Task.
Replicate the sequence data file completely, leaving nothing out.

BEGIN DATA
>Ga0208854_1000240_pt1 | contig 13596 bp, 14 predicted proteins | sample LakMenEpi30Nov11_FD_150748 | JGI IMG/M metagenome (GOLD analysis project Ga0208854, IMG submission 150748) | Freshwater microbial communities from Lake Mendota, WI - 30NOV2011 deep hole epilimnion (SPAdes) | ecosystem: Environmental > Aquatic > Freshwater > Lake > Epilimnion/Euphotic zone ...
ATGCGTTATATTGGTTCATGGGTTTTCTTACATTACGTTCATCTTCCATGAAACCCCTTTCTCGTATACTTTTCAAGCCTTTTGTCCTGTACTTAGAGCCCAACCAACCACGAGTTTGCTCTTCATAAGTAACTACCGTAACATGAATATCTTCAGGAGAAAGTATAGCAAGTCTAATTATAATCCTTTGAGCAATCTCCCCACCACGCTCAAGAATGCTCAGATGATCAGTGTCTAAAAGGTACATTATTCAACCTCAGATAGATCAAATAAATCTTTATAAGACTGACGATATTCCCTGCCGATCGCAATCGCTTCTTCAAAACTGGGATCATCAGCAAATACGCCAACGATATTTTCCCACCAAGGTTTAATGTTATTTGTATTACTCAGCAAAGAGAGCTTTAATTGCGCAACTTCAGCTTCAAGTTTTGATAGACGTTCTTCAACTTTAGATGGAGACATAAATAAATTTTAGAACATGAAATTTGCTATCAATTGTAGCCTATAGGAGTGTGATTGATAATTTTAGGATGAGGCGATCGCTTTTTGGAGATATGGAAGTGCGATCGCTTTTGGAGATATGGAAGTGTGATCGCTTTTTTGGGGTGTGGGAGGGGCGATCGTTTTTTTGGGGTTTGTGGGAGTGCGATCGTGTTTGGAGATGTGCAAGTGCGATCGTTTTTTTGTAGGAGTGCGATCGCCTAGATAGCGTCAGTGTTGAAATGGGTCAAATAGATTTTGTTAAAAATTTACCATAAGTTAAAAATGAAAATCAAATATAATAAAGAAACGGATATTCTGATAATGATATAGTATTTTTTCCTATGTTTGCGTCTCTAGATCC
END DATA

>Ga0208854_1000240_pt1 | contig 13596 bp, 14 predicted proteins | sample LakMenEpi30Nov11_FD_150748 | JGI IMG/M metagenome (GOLD analysis project Ga0208854, IMG submission 150748) | Freshwater microbial communities from Lake Mendota, WI - 30NOV2011 deep hole epilimnion (SPAdes) | ecosystem: Environmental > Aquatic > Freshwater > Lake > Epilimnion/Euphotic zone ...
ATGCGTTATATTGGTTCATGGGTTTTCTTACATTACGTTCATCTTCCATGAAACCCCTTTCTCGTATACTTTTCAAGCCTTTTGTCCTGTACTTAGAGCCCAACCAACCACGAGTTTGCTCTTCATAAGTAACTACCGTAACATGAATATCTTCAGGAGAAAGTATAGCAAGTCTAATTATAATCCTTTGAGCAATCTCCCCACCACGCTCAAGAATGCTCAGATGATCAGTGTCTAAAAGGTACATTATTCAACCTCAGATAGATCAAATAAATCTTTATAAGACTGACGATATTCCCTGCCGATCGCAATCGCTTCTTCAAAACTGGGATCATCAGCAAATACGCCAACGATATTTTCCCACCAAGGTTTAATGTTATTTGTATTACTCAGCAAAGAGAGCTTTAATTGCGCAACTTCAGCTTCAAGTTTTGATAGACGTTCTTCAACTTTAGATGGAGACATAAATAAATTTTAGAACATGAAATTTGCTATCAATTGTAGCCTATAGGAGTGTGATTGATAATTTTAGGATGAGGCGATCGCTTTTTGGAGATATGGAAGTGCGATCGCTTTTGGAGATATGGAAGTGTGATCGCTTTTTTGGGGTGTGGGAGGGGCGATCGTTTTTTTGGGGTTTGTGGGAGTGCGATCGTGTTTGGAGATGTGCAAGTGCGATCGTTTTTTTGTAGGAGTGCGATCGCCTAGATAGCGTCAGTGTTGAAATGGGTCAAATAGATTTTGTTAAAAATTTACCATAAGTTAAAAATGAAAATCAAATATAATAAAGAAACGGATATTCTGATAATGATATAGTATTTTTTCCTATGTTTGCGTCTCTAGATCC